Michael Dermer, founder of The Lonely Entrepreneur.
There’s a crushing, isolating pressure that engulfs many entrepreneurs as they try to transform a passion into a profession. Long days extend into exhausting late nights as they wrangle talent, negotiate funds, and wonder just how far away success (or failure) lies.
In the world of business, anything can happen and nothing is promised. No one knows this better than Michael Dermer, a lawyer, author, and life and career coach, who painstakingly built a company over 10 years only to see it collapse in 10 days during the financial crisis. Undaunted, Dermer turned the hard lessons he learned into an opportunity, launching a platform to help people start businesses with the support and knowledge they need.
The Lonely Entrepreneur — a book, website, and global community — is Dermer’s salve for the heartaches of entrepreneurship. Packed with learning modules, community connections, and expert advice, The Lonely Entrepreneur helps budding businesspeople get on their feet and take strides toward success.
This year we partnered with Black Girls Code to increase access to STEM education. Photo courtesy of Black Girls Code.
With a mission to close the global skills gap and help people pursue work they love, General Assembly strives to create opportunities that impact a vast range of communities.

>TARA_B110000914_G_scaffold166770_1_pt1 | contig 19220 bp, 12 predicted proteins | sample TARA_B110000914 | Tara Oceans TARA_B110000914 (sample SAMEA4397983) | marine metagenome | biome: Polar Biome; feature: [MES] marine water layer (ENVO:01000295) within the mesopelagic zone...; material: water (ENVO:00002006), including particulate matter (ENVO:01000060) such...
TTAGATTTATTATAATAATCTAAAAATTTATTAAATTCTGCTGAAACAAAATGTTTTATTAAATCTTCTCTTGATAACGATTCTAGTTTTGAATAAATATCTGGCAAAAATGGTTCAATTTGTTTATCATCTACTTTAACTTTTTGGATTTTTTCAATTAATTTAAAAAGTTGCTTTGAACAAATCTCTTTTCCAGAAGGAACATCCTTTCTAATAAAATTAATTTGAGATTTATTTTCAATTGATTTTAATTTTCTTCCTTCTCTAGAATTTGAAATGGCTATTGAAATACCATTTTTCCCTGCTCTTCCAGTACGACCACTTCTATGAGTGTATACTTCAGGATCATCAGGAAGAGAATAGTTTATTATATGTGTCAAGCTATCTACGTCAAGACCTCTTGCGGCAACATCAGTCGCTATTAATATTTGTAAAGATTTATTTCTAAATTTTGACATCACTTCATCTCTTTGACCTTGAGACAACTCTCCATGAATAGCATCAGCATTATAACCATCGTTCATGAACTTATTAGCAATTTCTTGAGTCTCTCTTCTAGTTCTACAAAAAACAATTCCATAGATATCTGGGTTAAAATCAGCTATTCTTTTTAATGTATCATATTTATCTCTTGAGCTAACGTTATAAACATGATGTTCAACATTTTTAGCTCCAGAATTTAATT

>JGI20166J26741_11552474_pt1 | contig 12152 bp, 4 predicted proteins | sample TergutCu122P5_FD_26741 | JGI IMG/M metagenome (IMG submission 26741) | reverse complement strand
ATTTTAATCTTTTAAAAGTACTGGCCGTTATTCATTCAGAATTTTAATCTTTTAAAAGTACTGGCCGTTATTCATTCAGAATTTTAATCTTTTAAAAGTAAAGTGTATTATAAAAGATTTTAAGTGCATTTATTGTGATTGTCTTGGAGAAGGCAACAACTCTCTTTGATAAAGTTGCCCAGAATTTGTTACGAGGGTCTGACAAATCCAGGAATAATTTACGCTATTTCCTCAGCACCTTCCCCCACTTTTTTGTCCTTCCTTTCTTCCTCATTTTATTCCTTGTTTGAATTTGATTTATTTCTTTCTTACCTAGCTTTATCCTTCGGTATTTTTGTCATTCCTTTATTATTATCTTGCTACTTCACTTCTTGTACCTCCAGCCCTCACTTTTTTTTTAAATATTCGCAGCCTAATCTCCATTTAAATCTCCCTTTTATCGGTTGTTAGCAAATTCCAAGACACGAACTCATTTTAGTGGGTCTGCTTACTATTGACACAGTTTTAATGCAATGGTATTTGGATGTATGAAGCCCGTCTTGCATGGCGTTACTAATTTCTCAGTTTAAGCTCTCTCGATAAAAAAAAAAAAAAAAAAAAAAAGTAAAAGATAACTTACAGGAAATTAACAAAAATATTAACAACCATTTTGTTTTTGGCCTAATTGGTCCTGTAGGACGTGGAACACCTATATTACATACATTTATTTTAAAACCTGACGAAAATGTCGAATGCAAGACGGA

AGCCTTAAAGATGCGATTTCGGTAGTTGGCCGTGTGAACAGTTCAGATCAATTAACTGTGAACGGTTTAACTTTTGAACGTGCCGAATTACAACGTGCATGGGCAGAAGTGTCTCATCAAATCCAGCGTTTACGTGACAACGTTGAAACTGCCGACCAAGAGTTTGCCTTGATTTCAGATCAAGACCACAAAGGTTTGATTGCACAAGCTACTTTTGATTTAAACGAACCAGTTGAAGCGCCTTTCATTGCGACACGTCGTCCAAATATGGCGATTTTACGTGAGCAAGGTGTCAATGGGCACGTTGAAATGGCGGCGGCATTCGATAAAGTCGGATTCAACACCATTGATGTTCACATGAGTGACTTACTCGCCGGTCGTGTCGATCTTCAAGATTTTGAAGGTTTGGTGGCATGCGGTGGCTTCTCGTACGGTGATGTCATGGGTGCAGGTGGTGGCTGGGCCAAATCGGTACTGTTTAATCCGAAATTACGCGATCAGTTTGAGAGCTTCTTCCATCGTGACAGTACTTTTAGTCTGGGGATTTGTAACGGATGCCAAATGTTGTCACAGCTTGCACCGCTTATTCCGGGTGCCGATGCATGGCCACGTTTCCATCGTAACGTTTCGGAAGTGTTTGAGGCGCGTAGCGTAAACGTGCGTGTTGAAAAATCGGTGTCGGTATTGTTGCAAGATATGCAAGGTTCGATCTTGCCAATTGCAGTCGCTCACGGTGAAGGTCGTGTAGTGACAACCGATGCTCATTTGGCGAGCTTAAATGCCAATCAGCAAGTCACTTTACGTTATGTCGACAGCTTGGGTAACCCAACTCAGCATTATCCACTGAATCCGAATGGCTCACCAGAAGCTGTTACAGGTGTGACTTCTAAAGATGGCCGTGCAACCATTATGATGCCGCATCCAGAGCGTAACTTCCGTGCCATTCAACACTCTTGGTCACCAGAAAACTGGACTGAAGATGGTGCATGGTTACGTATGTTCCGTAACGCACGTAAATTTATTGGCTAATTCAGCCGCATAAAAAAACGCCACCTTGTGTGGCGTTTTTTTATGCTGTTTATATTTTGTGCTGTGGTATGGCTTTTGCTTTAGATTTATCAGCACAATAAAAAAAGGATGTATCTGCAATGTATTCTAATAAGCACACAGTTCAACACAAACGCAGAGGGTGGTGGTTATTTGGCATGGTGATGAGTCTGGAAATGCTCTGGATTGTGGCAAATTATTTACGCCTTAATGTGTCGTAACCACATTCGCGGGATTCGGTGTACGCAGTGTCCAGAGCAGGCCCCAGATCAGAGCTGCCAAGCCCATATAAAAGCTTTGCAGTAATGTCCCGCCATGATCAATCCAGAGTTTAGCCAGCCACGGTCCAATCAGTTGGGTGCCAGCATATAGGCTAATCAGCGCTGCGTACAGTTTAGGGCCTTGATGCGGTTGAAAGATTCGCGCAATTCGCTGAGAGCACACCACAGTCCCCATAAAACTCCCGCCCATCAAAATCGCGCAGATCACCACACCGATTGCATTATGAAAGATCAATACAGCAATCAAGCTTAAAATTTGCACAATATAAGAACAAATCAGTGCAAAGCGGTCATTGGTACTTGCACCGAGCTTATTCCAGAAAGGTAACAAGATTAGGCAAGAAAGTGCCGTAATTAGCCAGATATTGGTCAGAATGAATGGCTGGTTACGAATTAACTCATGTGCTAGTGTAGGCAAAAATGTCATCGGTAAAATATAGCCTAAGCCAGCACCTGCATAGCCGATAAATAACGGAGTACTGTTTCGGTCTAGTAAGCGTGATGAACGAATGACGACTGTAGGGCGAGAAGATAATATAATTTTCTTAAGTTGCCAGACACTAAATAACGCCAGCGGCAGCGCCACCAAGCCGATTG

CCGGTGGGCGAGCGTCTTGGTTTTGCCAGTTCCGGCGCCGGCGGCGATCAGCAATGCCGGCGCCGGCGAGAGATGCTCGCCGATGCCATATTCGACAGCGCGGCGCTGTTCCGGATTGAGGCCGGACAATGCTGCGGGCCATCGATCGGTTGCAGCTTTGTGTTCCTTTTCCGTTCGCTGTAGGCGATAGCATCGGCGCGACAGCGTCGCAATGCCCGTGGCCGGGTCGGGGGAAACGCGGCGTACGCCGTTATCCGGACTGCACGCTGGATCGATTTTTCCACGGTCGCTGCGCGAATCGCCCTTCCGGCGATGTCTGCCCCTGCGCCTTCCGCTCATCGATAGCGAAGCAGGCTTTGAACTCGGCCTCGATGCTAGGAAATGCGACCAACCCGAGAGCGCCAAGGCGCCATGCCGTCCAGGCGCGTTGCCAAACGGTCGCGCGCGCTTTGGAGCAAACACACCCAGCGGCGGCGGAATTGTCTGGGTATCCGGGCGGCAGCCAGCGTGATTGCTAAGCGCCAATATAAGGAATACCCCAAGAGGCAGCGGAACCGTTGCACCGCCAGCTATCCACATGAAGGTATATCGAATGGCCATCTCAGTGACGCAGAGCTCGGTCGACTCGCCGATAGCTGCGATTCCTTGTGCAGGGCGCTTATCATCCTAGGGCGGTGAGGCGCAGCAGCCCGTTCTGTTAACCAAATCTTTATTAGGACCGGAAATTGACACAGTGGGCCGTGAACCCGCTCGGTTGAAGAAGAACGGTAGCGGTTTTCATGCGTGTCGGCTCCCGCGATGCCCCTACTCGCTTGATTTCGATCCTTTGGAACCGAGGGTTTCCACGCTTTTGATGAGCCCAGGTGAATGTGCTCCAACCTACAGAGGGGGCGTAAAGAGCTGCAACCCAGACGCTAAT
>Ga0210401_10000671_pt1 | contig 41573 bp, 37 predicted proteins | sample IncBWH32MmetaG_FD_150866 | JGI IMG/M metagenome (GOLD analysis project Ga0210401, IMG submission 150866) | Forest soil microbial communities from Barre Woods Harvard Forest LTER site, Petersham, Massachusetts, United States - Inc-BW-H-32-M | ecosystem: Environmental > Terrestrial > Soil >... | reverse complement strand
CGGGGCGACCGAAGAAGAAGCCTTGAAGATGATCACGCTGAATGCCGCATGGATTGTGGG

This year, we were proud to voice our support for access to education and inclusive hiring in the media. We spoke out about promoting computer science education through the Computer Science for All Initiative, and released a white paper on skills-based hiring. We partnered with many innovative organizations to make a difference in the tech sector, launching new campaigns and programs to promote equality in startup funding, champion computer science education for kids, help New Yorkers get well-paying data jobs, and much more.
Let’s get straight to the point: 2016 has been huge for General Assembly. We’ve expanded our global community into new cities and launched beautiful, new campuses in locations where we’re already thriving. Our catalog of full-time Immersive programs grew exponentially, with four new courses that are transforming graduates’ careers in competitive tech fields around the globe. We also released our first audited student outcomes report, a detailed read that takes a close look at our Immersive graduates’ key demographics and job placement success rates. (Spoiler alert: they’re great.)
Committing to a major life change can be scary, especially when it comes to your career — but inspiration from those who have made their way to the top can go a long way in overcoming obstacles and leveling up. Through his bestselling self-help book The 4-Hour Workweek, massively popular podcastThe Tim Ferriss Show, and more, entrepreneur and author Tim Ferriss has helped thousands of people design lives and careers they love.
Finance-industry experts from BlackRock, Blockchain, HSBC, BNY Mellon, and Coindesk spoke at our Future of Finance panel on December 7. Photo by Kait Ebinger.
The world of financial technology, also known as FinTech, is pushing the boundaries of how people exchange money — impacting everyone from mammoth banking institutions to individual consumers. On December 7, four finance luminaries joined us at General Assembly’s NYC headquarters for The Future of Finance, an intimate panel discussion exploring innovations in the financial sector.